“Russia is practicing mostly in-house propaganda, trying to convince Russian civilians that this is not a war and that the operation in Ukraine is against America and Western superpowers who are trying to develop nuclear and biological weapons in Ukraine,” he said.

Ukraine is engaging in the same virtual battle, but in its case, the messaging is more geared toward world public opinion, he said.

“From the beginning, Ukraine’s goal was to position itself as ‘David’ to [Russia’s] ‘Goliath,’” said Levyatan.

He said President Zelensky is likewise trying to share a message with the West that “we share the same values” to help keep officials and the public engaged.

“But we must understand that both Putin and Zelensky are using fake news—telling lies to achieve their goals,” Levyatan stressed. This includes the “Snake Island” incident, where Zelensky reported that 13 brave Ukrainian soldiers chose death rather than surrender to the Russians when, in fact, they had surrendered. Another incident was the supposed deliberate bombing of Babyn Yar by the Russians, which turned out not to have happened.

“On a daily basis we see fake stats, fake pictures, fake maps, false information about victims,” said Weimann. “You cannot trust even the basic numbers, like how many people were killed.”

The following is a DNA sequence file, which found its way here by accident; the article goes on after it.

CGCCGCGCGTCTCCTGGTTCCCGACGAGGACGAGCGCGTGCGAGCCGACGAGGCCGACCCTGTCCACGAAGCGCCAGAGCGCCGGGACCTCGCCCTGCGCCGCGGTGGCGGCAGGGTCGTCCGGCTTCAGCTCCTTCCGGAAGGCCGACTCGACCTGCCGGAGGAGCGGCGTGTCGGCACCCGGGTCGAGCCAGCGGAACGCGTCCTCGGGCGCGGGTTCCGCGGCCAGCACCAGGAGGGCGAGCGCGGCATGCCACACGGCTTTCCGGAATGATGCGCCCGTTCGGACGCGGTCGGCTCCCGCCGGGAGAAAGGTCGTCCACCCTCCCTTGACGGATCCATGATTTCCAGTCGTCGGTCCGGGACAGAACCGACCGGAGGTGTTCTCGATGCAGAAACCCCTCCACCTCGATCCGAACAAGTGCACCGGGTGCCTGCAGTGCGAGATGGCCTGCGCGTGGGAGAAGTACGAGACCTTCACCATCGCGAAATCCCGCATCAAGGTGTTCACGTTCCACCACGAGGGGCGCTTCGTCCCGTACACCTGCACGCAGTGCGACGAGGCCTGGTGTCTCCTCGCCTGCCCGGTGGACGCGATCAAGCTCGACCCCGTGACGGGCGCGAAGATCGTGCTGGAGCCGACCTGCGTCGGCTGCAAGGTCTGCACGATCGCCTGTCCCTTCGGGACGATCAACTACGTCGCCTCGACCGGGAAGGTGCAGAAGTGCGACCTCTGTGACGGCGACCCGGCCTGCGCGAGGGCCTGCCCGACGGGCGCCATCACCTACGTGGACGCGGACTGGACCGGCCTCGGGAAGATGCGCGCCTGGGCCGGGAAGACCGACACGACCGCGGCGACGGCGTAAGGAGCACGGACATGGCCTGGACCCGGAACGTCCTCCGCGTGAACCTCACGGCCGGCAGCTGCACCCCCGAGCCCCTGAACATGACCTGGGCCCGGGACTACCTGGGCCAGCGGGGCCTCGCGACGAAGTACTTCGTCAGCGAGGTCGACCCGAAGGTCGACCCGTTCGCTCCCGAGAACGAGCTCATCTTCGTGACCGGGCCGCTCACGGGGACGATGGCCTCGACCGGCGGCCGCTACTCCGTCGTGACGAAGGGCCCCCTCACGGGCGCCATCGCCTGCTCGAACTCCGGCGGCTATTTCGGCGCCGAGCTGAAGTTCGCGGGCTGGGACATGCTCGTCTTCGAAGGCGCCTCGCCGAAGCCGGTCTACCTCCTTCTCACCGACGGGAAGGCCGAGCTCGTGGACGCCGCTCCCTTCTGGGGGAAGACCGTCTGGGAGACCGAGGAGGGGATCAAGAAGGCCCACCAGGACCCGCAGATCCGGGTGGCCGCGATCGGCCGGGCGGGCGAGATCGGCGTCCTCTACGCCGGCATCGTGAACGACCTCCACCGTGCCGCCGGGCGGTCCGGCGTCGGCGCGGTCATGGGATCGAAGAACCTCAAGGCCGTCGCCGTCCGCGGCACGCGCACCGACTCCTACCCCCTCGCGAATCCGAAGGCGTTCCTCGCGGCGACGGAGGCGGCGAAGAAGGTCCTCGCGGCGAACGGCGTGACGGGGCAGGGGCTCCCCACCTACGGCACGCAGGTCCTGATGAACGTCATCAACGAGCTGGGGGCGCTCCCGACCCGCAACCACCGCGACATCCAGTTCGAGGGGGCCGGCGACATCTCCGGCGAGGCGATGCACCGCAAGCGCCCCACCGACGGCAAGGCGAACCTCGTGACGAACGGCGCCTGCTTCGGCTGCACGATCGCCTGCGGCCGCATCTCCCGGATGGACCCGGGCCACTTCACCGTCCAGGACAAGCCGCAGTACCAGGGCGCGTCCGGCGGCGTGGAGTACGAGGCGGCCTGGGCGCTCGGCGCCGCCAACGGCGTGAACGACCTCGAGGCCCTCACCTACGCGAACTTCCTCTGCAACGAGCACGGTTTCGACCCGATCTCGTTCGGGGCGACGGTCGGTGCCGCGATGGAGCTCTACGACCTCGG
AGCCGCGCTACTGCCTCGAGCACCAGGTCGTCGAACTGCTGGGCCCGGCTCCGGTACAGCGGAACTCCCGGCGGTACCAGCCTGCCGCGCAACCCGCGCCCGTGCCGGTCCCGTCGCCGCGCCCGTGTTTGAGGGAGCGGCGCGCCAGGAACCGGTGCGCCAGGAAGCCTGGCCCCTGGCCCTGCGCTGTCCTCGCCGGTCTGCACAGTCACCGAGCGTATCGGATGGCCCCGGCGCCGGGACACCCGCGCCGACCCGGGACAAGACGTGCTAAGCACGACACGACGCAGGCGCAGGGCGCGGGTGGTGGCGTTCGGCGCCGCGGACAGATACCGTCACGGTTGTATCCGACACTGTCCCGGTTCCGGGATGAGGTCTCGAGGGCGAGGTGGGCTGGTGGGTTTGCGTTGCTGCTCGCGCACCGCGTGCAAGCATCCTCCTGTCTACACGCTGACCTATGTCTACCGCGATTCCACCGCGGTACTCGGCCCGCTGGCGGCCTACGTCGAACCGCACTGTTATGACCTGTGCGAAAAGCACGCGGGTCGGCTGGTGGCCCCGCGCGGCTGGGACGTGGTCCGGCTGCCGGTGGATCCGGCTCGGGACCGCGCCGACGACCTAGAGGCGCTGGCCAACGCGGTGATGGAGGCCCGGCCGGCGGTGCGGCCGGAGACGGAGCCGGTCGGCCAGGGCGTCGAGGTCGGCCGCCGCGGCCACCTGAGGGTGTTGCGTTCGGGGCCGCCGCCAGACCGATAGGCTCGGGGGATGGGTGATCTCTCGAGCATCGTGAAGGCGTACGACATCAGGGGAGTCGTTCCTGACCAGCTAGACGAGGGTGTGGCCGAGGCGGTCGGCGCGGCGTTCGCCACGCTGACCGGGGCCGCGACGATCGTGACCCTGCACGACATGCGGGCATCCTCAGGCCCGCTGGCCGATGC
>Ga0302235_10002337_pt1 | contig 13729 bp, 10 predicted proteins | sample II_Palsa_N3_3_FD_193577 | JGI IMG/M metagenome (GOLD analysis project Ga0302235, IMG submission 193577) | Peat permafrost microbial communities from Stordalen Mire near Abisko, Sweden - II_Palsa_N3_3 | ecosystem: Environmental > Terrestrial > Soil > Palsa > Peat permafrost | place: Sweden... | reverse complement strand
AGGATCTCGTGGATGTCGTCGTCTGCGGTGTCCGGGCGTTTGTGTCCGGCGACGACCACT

He said even some of the testimonies that appear heart-wrenchingly genuine are contrived.

“The most important problem with this is that the fake news [on the social networks] is now being conveyed to us by the conventional media,” he noted.

Professional journalists are being “fooled” by disinformation because they are “starving for pictures and stories and eager to get as much information as they can in a fast way in today’s competitive media environment,” he said. “The thresholds are lower, and their selection of material is with less caution than in other days.”

A lesson for the future

Both countries are using a variety of social networks, from Twitter and Facebook to TikTok and Instagram. However, Levyatan said that “most fascinating” was the way that LinkedIn was now being used.

“LinkedIn is a business social network and using it is super intelligent and effective because people on LinkedIn can relate to one another,” he explained. “If I am in the high-tech community and see my colleagues in Ukraine leaving their offices with an AK-47, I feel empathy. You can see huge numbers of likes and comments.”

He added that both Russia and Ukraine have engaged top marketing professionals to carry out their campaigns, and are using the same data that any other business would—measuring traffic, evaluating who saw what message where, and on what device.

Russia, of course, has a history of using information warfare. But as Weimann stressed, this latest example is just the start of what we are likely to see in the future.